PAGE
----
Marines

Photo Information

Hospitalman Andrew Garrison, Company E, Battalion Landing Team 2/2, calls a Marine in to help him apply pressure to the wound of the simulated casualty aboard USS Bataan, March 28. The Marines and Sailors of E Co. were practicing patrolling and evacuation drills to increase the chances of a casualty's survival if one were to occur in combat.

Photo by Staff Sgt. Trent Kinsey

Company E conducts casevac drills

28 Mar 2007 | Staff Sgt. Trent Kinsey

More than 20 Marines and sailors from the 26th Marine Expeditionary Unit took advantage of sunny weather to sustain a critical combat skill here, today.

Members of Company E, Battalion Landing Team 2nd Battalion, 2nd Marine Regiment, took to the flight deck of the USS Bataan to train in patrolling and casualty evacuation procedures, a skill that could get injured Marines to treatment faster and save lives.

Staff Sgt. Kyle Bujno, platoon sergeant, 3rd Plt., E Co., said the training provides Marines in the required billets a means to successfully evacuate a wounded Marine in a combat situation.

The training is important to Bujno, "because survival is key on the battle field."

The Marines started at one end of the flight deck and began patrolling until a simulated attack and casualty occurred. 

It was then the Marines had to react to the casualty by beginning basic life-saving steps, report the situation to higher headquarters and then move the wounded service member to the evacuation point, which was more than 50 yards from the attack.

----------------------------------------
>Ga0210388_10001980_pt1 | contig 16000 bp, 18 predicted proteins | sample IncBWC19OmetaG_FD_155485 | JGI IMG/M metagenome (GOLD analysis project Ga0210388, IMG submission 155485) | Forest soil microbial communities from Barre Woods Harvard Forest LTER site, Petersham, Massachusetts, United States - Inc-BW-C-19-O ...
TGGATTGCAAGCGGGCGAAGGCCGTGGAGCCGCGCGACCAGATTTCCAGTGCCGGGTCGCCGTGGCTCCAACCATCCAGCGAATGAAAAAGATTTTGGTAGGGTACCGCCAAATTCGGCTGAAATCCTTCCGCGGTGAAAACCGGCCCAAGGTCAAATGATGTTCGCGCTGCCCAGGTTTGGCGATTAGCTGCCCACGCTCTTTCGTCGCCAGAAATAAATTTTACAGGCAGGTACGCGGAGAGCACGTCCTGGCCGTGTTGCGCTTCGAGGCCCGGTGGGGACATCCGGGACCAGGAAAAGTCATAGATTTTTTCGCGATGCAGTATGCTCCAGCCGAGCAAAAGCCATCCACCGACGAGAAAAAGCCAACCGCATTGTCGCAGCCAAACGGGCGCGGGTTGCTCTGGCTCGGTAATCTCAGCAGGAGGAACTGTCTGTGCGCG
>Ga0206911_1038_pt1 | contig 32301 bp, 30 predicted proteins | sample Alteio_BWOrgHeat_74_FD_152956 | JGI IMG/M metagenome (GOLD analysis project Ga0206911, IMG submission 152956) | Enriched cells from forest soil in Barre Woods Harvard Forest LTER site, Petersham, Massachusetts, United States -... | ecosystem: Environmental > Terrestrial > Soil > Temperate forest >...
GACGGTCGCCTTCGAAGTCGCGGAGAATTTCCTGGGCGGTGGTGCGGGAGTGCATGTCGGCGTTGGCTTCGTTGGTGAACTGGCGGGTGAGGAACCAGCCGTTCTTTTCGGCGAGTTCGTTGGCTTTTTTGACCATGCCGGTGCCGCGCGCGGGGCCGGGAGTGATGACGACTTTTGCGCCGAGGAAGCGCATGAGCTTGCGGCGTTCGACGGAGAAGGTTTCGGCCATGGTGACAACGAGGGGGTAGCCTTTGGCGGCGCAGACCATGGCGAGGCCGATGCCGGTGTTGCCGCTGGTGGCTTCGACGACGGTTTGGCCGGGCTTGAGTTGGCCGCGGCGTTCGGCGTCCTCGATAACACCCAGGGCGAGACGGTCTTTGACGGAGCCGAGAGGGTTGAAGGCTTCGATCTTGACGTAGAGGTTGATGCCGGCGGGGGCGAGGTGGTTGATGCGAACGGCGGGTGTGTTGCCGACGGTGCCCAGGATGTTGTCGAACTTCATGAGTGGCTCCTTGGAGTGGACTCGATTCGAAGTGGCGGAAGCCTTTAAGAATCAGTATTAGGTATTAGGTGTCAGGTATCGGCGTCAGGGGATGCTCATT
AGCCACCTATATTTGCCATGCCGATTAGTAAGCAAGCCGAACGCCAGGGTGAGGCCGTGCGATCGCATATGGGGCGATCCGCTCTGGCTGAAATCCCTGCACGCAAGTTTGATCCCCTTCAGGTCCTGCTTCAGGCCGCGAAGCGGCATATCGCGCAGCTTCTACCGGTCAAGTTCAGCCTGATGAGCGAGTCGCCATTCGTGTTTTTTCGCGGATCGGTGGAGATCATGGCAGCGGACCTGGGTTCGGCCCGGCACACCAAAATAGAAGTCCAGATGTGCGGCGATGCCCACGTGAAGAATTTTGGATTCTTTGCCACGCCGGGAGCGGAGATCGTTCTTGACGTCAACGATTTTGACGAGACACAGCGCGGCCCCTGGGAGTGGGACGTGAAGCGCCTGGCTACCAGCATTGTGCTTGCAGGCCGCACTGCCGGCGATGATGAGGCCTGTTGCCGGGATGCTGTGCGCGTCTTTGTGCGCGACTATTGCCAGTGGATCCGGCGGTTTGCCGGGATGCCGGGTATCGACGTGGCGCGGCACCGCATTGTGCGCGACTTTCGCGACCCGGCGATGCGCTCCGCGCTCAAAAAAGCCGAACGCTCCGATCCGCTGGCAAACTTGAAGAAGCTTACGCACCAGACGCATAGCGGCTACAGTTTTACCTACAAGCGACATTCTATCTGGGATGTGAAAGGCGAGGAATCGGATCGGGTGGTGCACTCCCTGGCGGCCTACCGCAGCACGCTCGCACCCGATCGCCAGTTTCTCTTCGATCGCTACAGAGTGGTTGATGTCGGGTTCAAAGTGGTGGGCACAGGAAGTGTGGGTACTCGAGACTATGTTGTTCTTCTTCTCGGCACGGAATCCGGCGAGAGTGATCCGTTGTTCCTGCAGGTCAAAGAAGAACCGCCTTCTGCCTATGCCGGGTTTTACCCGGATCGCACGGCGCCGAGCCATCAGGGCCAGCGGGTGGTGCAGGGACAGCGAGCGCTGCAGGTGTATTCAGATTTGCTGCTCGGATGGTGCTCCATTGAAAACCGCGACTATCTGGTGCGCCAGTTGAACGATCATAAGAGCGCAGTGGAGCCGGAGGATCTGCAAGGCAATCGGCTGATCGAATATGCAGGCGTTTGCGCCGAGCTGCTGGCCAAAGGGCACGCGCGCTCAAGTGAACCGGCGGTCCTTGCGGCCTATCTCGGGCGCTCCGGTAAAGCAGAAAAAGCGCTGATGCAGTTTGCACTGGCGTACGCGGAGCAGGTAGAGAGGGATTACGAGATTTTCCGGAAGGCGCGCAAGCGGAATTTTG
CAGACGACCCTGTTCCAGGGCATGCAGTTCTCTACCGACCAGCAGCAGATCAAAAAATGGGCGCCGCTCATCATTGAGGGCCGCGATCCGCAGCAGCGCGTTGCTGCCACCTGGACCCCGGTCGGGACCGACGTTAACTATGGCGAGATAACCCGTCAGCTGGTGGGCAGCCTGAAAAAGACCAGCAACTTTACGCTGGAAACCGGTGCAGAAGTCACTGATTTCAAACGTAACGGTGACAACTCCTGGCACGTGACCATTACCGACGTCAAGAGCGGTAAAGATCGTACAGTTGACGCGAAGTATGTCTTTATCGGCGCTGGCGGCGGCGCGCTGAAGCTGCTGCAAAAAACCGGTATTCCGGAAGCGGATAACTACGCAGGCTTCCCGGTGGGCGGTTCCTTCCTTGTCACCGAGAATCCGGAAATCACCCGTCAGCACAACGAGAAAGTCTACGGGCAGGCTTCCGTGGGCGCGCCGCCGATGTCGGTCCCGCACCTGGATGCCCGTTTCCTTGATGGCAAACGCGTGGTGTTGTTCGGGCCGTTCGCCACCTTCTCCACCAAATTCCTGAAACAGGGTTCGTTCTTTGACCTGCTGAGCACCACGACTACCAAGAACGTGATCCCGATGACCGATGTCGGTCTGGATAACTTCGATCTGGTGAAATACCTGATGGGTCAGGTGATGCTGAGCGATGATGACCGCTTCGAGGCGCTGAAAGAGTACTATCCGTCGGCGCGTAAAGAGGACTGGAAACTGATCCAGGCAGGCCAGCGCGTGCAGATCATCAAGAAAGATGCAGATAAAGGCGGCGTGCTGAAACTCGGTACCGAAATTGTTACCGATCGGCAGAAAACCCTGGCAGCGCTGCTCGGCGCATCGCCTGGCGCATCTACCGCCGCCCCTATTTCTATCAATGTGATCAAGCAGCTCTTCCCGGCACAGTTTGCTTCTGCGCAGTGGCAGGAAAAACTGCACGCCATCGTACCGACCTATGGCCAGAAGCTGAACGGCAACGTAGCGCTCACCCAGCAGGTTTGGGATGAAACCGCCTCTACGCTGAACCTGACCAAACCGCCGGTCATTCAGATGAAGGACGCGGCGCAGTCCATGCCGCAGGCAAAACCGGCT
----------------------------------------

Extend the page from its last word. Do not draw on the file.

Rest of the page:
"The number one priority," said Bujno, "is to get the casualty out of the area."

Once the Marines moved their wounded to the evacuation point, Bujno, a combat veteran of Iraq, would discuss with them what went well and what adjustments the Marines should make when reacting to a casualty. 

Once done, the squad set up in patrol formation to begin the drill again.

Bujno stressed to the Marines the importance of squad tactics when moving the injured; their actions are important in saving a fellow Marine's life.

"Depending on the injury, they only have a small amount of time to get treatment," said Bujno.  "Based on the actions of their fellow Marines, these steps can increase their chances of survival."

In addition to Ground Combat Element, BLT 2/2, the 26th MEU is comprised of the Command Element; the Logistics Combat Element, Combat Logistics Battalion 26; and the Aviation Combat Element, Marine Medium Helicopter Squadron 264 (Reinforced).

The 26th MEU, along with the ships of the Bataan Strike Group, USS Bataan (LHD-5), USS Oak Hill (LSD-51), USS Shreveport (LPD-12), USS Nitze (DDG-94), USS Vella Gulf (CG-72), USS Underwood (FFG-36) and USS Scranton (SSN-756), deployed in early January on a routine, scheduled deployment.

The Bataan Expeditionary Strike Group is currently supporting maritime security operations in the U.S. Naval Forces Central Command area of operations.  Coalition forces conduct MSO under international maritime conventions to ensure security and safety in international waters so that all commercial shipping can operate freely while transiting the region.

For more information, news and video, please visit www.usmc.mil/26thmeu.
Headquarters Marine Corps